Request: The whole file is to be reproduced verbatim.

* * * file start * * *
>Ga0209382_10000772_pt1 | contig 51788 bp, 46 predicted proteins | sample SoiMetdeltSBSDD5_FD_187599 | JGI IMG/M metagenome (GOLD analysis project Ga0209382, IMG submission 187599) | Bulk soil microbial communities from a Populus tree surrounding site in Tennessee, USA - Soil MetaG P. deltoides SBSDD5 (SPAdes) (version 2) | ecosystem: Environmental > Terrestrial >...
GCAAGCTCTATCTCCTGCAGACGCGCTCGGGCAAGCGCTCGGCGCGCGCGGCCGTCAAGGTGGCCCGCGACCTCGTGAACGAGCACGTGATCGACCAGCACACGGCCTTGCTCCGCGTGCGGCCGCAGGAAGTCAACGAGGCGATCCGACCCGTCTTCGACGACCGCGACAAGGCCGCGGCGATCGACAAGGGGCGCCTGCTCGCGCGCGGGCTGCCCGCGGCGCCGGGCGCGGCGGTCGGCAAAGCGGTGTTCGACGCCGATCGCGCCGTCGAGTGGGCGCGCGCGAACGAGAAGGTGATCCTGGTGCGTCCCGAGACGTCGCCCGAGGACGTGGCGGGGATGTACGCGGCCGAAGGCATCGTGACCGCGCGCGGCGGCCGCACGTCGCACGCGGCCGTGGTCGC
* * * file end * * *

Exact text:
>Ga0209382_10000772_pt1 | contig 51788 bp, 46 predicted proteins | sample SoiMetdeltSBSDD5_FD_187599 | JGI IMG/M metagenome (GOLD analysis project Ga0209382, IMG submission 187599) | Bulk soil microbial communities from a Populus tree surrounding site in Tennessee, USA - Soil MetaG P. deltoides SBSDD5 (SPAdes) (version 2) | ecosystem: Environmental > Terrestrial >...
GCAAGCTCTATCTCCTGCAGACGCGCTCGGGCAAGCGCTCGGCGCGCGCGGCCGTCAAGGTGGCCCGCGACCTCGTGAACGAGCACGTGATCGACCAGCACACGGCCTTGCTCCGCGTGCGGCCGCAGGAAGTCAACGAGGCGATCCGACCCGTCTTCGACGACCGCGACAAGGCCGCGGCGATCGACAAGGGGCGCCTGCTCGCGCGCGGGCTGCCCGCGGCGCCGGGCGCGGCGGTCGGCAAAGCGGTGTTCGACGCCGATCGCGCCGTCGAGTGGGCGCGCGCGAACGAGAAGGTGATCCTGGTGCGTCCCGAGACGTCGCCCGAGGACGTGGCGGGGATGTACGCGGCCGAAGGCATCGTGACCGCGCGCGGCGGCCGCACGTCGCACGCGGCCGTGGTCGC